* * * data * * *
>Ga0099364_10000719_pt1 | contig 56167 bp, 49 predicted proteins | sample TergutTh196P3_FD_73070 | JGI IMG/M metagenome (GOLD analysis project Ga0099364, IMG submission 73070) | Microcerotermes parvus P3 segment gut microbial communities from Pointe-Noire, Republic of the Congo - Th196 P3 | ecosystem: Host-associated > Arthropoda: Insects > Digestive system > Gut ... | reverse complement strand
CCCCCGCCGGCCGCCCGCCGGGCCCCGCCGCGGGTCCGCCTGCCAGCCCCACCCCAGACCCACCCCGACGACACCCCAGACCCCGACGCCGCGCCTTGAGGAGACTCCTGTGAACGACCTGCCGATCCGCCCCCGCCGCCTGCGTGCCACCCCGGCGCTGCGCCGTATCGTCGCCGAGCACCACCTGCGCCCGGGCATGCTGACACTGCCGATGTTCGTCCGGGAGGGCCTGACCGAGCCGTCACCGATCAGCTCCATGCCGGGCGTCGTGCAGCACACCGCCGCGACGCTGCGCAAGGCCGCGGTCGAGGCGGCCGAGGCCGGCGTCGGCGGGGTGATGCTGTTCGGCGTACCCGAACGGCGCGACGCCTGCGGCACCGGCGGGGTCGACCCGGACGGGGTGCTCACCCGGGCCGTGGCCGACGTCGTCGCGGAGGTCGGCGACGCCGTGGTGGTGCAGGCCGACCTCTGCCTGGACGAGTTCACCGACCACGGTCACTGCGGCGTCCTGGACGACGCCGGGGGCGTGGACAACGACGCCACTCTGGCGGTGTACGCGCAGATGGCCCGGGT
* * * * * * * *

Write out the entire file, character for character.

>Ga0099364_10000719_pt1 | contig 56167 bp, 49 predicted proteins | sample TergutTh196P3_FD_73070 | JGI IMG/M metagenome (GOLD analysis project Ga0099364, IMG submission 73070) | Microcerotermes parvus P3 segment gut microbial communities from Pointe-Noire, Republic of the Congo - Th196 P3 | ecosystem: Host-associated > Arthropoda: Insects > Digestive system > Gut ... | reverse complement strand
CCCCCGCCGGCCGCCCGCCGGGCCCCGCCGCGGGTCCGCCTGCCAGCCCCACCCCAGACCCACCCCGACGACACCCCAGACCCCGACGCCGCGCCTTGAGGAGACTCCTGTGAACGACCTGCCGATCCGCCCCCGCCGCCTGCGTGCCACCCCGGCGCTGCGCCGTATCGTCGCCGAGCACCACCTGCGCCCGGGCATGCTGACACTGCCGATGTTCGTCCGGGAGGGCCTGACCGAGCCGTCACCGATCAGCTCCATGCCGGGCGTCGTGCAGCACACCGCCGCGACGCTGCGCAAGGCCGCGGTCGAGGCGGCCGAGGCCGGCGTCGGCGGGGTGATGCTGTTCGGCGTACCCGAACGGCGCGACGCCTGCGGCACCGGCGGGGTCGACCCGGACGGGGTGCTCACCCGGGCCGTGGCCGACGTCGTCGCGGAGGTCGGCGACGCCGTGGTGGTGCAGGCCGACCTCTGCCTGGACGAGTTCACCGACCACGGTCACTGCGGCGTCCTGGACGACGCCGGGGGCGTGGACAACGACGCCACTCTGGCGGTGTACGCGCAGATGGCCCGGGT